energy scale between the porphyrin macrocycle HOMOs a1u(p) and a2u(p) and LUMO eg(p*). Exchange interactions of Cu unpaired electron with p-electrons of the porphyrin ring lead to the splitting of the porphyrin triplet state T1 into "trip-doublet" (2T1) and "trip-quartet" (4T1) states with the corresponding energies (see Scheme 1):[52]

£(2s1) = E (2%) -£(2yo) = eb - sa - J + 2Kih=е(sl),

E^) = E(\y2)-E(2yo) = eb - S. J + (1/2)x(kam + KJ =

= e(t1) + (1/2)x(kam +kbm), (1)

е(4tl) = E(4y2)-E(2yo) = eb - jab (1/2)x (kam + KbJ =

= e(t1) - (1/2)x(kam + kbmX

where e. are orbital energies of excited (b) and ground (a) states, Jab is Coulomb integral (the energy of electron repulsion), Kam+Kbm are exchange d-p integrals characterizing the interaction of (a) and (b) states with d-electron (m-state). It follows from Eq. (1) that for monomeric Cu(II)-porphyrins the energy of the "sing-doublet" state 2S1 is the same practically compared to that for usual metaloporphyrin. The energy gap AE=E(2T1) - E(4T1) « 150 - 700 cm-1 depends on exchange d-p integrals (Kam + KbJ and porphyrin side substituents. As far as K, >>K ,[52] exchange interactions

bm am

between excited molecular orbital of b-state and unpaired d-electron is stronger essentially compared to those between the non-excited molecular orbital of a-state and d-electron thus leading to AE=E(2T1) - E(4T1) « Kbm. Correspondingly, luminescence of Cu-porphyrins is a function of temperature in the conditions of Boltzman distribution between 2T1 and 4T1 states, and may take place from 2T1 state (room temperature) or 4T1 state (low temperatures). In its turn, partially allowed character of the non-radiative 2S1—>2T1 intersystem crossing within time of t ~8-10 ps results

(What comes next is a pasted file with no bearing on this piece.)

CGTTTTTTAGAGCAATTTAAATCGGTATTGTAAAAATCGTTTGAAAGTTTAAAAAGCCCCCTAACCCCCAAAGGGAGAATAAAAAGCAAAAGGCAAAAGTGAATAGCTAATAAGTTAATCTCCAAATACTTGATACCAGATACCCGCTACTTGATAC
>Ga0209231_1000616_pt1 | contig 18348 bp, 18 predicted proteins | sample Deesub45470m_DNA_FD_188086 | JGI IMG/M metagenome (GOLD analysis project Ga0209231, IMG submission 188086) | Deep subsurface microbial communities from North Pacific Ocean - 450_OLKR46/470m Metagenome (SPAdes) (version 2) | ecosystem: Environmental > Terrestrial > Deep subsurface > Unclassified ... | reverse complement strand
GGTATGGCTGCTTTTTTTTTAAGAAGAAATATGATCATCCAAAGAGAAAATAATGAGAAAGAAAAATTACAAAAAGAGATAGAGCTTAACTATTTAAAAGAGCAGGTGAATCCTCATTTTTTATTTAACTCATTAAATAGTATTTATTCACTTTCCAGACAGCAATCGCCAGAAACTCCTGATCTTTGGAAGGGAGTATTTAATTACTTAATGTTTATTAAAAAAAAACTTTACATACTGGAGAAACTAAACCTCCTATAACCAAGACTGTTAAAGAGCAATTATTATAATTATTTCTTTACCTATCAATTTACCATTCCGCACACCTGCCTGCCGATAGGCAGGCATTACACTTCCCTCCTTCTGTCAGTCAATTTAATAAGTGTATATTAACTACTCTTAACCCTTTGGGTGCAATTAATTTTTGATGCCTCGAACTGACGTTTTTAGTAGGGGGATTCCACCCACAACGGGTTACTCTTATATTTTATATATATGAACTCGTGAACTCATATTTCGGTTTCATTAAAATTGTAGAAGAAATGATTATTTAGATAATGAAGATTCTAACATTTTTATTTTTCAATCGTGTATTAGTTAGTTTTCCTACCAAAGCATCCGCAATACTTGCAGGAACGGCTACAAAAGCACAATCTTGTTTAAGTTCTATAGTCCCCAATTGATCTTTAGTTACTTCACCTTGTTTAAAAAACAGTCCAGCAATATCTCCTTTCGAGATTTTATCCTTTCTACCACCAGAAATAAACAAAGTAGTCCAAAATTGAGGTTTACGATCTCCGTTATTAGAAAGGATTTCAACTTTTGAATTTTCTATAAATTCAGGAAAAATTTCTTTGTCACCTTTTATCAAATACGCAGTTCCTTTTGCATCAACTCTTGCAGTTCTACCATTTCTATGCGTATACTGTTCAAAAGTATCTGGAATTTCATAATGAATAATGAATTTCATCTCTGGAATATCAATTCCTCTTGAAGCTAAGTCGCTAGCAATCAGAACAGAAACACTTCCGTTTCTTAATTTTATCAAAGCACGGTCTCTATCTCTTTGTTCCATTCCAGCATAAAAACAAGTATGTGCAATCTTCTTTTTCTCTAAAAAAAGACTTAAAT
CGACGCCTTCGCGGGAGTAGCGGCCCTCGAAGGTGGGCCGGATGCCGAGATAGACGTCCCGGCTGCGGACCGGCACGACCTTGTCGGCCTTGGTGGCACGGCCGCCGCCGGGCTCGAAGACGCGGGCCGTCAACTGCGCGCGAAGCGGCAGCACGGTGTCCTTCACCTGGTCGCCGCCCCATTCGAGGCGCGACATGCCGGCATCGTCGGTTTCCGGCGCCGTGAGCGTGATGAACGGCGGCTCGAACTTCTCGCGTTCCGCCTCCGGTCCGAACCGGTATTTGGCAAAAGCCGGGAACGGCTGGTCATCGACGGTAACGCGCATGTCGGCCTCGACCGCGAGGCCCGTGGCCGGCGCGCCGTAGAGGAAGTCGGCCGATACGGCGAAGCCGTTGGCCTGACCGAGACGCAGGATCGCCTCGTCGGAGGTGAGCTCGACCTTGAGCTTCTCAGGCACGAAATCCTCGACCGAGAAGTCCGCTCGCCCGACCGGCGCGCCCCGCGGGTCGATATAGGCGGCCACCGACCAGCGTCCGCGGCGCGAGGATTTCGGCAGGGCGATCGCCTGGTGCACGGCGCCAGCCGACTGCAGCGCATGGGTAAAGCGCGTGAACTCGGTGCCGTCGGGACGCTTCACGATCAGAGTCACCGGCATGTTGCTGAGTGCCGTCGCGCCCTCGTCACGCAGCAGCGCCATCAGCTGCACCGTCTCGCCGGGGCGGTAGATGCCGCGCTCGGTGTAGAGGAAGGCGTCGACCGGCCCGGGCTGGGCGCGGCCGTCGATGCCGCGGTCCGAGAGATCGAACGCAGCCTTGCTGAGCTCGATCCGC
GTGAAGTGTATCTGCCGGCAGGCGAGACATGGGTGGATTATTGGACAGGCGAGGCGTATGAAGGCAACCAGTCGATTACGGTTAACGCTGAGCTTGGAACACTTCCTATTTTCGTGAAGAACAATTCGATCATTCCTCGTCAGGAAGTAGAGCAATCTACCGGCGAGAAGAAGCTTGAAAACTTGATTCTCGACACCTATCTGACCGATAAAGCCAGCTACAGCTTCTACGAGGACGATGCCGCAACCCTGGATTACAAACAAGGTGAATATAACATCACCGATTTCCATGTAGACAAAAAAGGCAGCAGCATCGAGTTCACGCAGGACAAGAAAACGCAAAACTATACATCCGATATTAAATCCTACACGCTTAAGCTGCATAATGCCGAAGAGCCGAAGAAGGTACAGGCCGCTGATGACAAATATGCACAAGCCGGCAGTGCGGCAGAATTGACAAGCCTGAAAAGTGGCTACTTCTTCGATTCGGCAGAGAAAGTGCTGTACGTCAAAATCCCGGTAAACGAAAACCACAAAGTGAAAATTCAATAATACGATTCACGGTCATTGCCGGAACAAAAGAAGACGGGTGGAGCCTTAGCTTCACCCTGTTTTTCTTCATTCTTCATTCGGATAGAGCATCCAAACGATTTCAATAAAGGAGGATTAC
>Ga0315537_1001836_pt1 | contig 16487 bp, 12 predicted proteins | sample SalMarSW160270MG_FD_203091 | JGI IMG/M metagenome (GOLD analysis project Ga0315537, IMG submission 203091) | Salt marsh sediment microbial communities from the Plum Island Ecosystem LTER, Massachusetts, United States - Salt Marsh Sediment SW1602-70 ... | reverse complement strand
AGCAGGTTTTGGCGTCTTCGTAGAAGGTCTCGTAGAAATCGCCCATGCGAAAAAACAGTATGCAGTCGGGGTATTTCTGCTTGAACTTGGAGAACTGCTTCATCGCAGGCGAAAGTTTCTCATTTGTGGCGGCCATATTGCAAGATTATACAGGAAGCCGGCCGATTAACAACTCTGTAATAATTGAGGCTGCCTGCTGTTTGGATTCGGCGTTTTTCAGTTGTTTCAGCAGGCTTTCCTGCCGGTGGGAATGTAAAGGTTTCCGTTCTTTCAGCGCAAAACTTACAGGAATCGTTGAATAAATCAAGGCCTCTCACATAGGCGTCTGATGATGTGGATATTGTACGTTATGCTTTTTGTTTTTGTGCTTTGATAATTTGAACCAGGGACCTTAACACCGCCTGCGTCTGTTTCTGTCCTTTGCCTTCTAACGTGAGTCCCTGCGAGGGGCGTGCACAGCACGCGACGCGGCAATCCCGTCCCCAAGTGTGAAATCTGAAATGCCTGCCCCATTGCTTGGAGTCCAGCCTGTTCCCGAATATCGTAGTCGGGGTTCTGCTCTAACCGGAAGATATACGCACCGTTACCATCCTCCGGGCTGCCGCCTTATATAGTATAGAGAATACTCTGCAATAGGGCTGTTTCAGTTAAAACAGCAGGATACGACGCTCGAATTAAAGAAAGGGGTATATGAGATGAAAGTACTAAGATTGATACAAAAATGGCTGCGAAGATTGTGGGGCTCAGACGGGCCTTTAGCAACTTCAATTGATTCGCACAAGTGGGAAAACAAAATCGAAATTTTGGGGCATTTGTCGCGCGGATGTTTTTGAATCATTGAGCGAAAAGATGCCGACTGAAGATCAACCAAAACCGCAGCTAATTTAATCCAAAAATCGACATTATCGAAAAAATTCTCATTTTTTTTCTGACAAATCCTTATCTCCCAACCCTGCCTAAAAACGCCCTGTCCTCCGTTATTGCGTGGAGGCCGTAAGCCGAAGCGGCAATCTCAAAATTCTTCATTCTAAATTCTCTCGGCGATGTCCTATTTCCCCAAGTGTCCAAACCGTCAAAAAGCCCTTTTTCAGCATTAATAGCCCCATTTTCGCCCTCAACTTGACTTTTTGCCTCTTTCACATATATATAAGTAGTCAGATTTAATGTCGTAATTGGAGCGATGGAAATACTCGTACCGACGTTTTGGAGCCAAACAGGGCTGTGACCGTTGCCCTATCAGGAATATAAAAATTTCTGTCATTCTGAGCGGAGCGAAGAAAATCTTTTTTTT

Scheme 1. Diagram of energy levels for Cu-octaethylporphyrin molecule in toluene at ambient temperature. Solid black arrows show absorption and radiative intramolecular transitions, dashed arrows show non-radiative transitions, red dashed arrow shows the non-radiative intersystem crossing process.

in the strong fluorescence quenching observed for Cu-porphyrins.[88]

In addition, because of the non-zero electronic interactions between 2Sj- and ^-states the formally spin-allowed transition 2S0^2Tj in absorption borrows the intensity (via exchange d-p interactions) from fully allowed 2S0^2Sj transition,[52] and the corresponding oscillator strength (f) of a such singlet-triplet 2S0^2Tj transition is determined by[59]

f ( ^ - % ) = 4

Kh„ - K„,

K

E ( X )-E ( % )

E ( X )-E ( % )

f ( X - )

• f ( X - ),

(2)

Correspondingly, the direct observation of such transitions in absorption for Cu-porphyrins in near IR-range and estimation of their parameters for the first time[60] was the real background for the experimental estimation of the energy of the "trip-doublet" 2T^state as well the energy gap АЕ=Е(2Т1) - E(4Tj) and determination of the multiplicity of the electronic state responsible for the phosphorescence.

Finally, because of the presence Cu half-filled dx2-y2 orbital, several charge transfer (p,d) and (d,p*) transitions (CT) are possible. It means that the existence of such CT states may lead to the corresponding quenching of luminescence from 2T1 and 4T1 states for Cu-porphyrins. Depending on porphyrin structure, temperature, polarity and coordination properties of the solvent possible mechanisms of this quenching are as follows: thermal activation of upper-lying CT states, the increase of non-radiative transition rate constants due to the perturbation by a close-lying CT states, the direct electron transfer to low-lying CT states of (p,d) or (d,p*) nature.[53-57'58]